Search Images Maps Play YouTube News Gmail Drive More »
Sign in
Screen reader users: click this link for accessible mode. Accessible mode has the same essential features but works better with your reader.

Patents

  1. Advanced Patent Search
Publication numberUS6641945 B2
Publication typeGrant
Application numberUS 10/072,300
Publication dateNov 4, 2003
Filing dateFeb 7, 2002
Priority dateFeb 7, 2001
Fee statusLapsed
Also published asUS20020168558
Publication number072300, 10072300, US 6641945 B2, US 6641945B2, US-B2-6641945, US6641945 B2, US6641945B2
InventorsGus M. Griffin
Original AssigneeGus M. Griffin
Export CitationBiBTeX, EndNote, RefMan
External Links: USPTO, USPTO Assignment, Espacenet
Fuel cell
US 6641945 B2
Abstract
An aqueous solution of hydrogen peroxide is confined in a first chamber and separated from water contained in a second chamber by a membrane that allows hydrogen ions to pass there through. The membrane of the preferred embodiment is a perfluorosulfonic acid cation exchange membrane; however materials such as polymers, glass, ceramic or other material may be utilized herein. Oxygen gas, released from the hydrogen peroxide, is collected and directed by a conduit into the water in the second chamber. An electrical potential exists between one electrode that is immersed in the hydrogen peroxide and a second electrode that is immersed in the water. Excess water is drained (or overflows) as required from the second chamber and hydrogen peroxide can be added to and drained from the first chamber as required. The generation of hydrogen ions, and consequently the electrical energy, can be increased by adding a weak acid such as boric acid to the first chamber and simultaneous removing ions by an anionic exchange resin, or an anion exchange membrane.
Images(9)
Previous page
Next page
Claims(11)
I claim:
1. A fuel cell comprising:
(a) container means providing a first chamber having a selected quantity of a solution of hydrogen peroxide therein and a second chamber having a selected quantity of water therein;
(b) a membrane permeable to hydrogen ions separating the water in said second chamber from the solution of hydrogen peroxide in said first chamber;
(c) a first electrode extending into the hydrogen peroxide in said first chamber;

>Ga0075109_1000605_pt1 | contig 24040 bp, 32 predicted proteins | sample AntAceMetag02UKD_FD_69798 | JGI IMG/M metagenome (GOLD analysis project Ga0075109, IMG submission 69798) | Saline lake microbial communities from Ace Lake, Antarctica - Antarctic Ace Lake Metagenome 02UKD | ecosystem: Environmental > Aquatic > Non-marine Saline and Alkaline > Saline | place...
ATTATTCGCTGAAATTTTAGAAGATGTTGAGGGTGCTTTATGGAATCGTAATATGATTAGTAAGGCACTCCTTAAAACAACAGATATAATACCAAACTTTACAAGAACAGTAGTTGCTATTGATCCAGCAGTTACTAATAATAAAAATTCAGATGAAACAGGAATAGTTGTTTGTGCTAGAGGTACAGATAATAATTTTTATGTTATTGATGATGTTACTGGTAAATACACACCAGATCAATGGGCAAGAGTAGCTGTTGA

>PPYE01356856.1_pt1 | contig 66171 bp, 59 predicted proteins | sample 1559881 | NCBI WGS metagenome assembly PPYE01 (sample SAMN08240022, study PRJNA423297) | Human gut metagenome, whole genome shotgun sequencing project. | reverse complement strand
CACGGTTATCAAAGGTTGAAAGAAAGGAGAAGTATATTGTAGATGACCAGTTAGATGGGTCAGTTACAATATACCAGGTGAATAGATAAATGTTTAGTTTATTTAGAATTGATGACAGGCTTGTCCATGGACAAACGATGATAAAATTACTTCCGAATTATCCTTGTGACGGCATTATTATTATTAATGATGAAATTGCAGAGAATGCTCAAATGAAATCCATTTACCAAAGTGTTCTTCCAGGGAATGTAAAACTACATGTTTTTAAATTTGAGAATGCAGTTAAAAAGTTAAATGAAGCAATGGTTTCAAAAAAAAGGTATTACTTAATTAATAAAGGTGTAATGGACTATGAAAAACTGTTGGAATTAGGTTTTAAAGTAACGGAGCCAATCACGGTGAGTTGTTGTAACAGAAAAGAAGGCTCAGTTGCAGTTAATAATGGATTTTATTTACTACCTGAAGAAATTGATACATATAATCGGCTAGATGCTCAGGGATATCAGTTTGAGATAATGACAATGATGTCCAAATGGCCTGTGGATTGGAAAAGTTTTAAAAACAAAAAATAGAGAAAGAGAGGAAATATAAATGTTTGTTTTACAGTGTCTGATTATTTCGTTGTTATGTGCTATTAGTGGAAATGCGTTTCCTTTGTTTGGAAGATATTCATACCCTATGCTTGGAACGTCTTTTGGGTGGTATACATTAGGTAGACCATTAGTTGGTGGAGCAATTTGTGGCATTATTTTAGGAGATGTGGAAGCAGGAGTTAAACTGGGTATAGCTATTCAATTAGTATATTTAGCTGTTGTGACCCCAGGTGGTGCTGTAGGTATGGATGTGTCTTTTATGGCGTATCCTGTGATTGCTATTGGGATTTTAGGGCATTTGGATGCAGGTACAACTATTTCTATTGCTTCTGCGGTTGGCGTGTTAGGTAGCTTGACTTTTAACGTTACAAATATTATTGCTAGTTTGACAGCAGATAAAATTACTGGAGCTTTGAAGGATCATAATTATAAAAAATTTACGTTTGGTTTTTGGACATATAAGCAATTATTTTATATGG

(d) a second electrode extending into the water in said second chamber;
(e) means for collecting oxygen released in said first chamber and returning at least a portion thereof to the water in said second chamber; and
(f) means for removing water from said second chamber.
2. The apparatus of claim 1 wherein the hydrogen peroxide solution is a 3% maximum solution.
3. The apparatus of claim 2 wherein the electrode in the first chamber comprises a stainless steel plate immersed in said hydrogen peroxide.
4. The apparatus of claim 3 wherein the electrode in second chamber comprises nickel and cobalt and is immersed the water therein.
5. The apparatus of claim 4, wherein said first chamber comprises a container made of material pervious to hydrogen ions and wherein said first container is located in a second container that provides said second chamber.
6. A hydrogen oxygen fuel cell, comprising:
(a) a first container made of a material selectively permeable to hydrogen ions, said container providing a first chamber having an effective amount of a hydrogen peroxide solution deposed therein;
(b) a first electrode extending into said hydrogen peroxide solution contained in said first container;
(c) a second container surrounding said first container and providing a second chamber, said second chamber containing a selected quantity of water therein, said first container separating the hydrogen peroxide therein from said water in said second container;
(d) a second electrode extending into said water in said second container;
(e) means for removing water from said second container; and
(f) means for collecting oxygen released from said hydrogen peroxide and directing the same into the water in said second container, said electrodes providing an electrical potential connectable to a load external to said containers.
7. The hydrogen oxygen fuel cell of claim 6, wherein the hydrogen and the oxygen are produced by the decomposition of hydrogen peroxide.
8. The hydrogen oxygen fuel cell of claim 6, including means for increasing flow of H+ ions through the membrane, and consequently the electrical energy, by adding a weak acid to the first chamber.
9. The hydrogen oxygen fuel cell of claim 8, wherein said weak acid is boric acid.
10. The hydrogen oxygen fuel cell of claim 6, wherein anions are removed by an anion resin deposed in said solution in electrical communication therewith.
11. The hydrogen oxygen fuel cell of claim 6, wherein anions are removed by an anion membrane deposed in said solution in electrical communication therewith.
Description

This application claims priority from U.S. Provisional Application Serial No. 60/267,110 filed on Feb. 7, 2001.

FIELD OF THE INVENTION

This invention relates generally to fuel cells and more particularly to an apparatus having a first chamber containing a hydrogen peroxide solution that is separated from water in a second chamber by a membrane that allows hydrogen ions to pass there through. Hydrogen ions pass through the membrane into the water giving up electrons and an electrical potential exists between a pair of electrodes one of which projects into the hydrogen peroxide and the other into the oxygen. Oxygen molecules released from the hydrogen peroxide collect and are directed into the water in the second chamber. Water is drained from the second chamber and hydrogen peroxide added to and drained from the first chamber as required.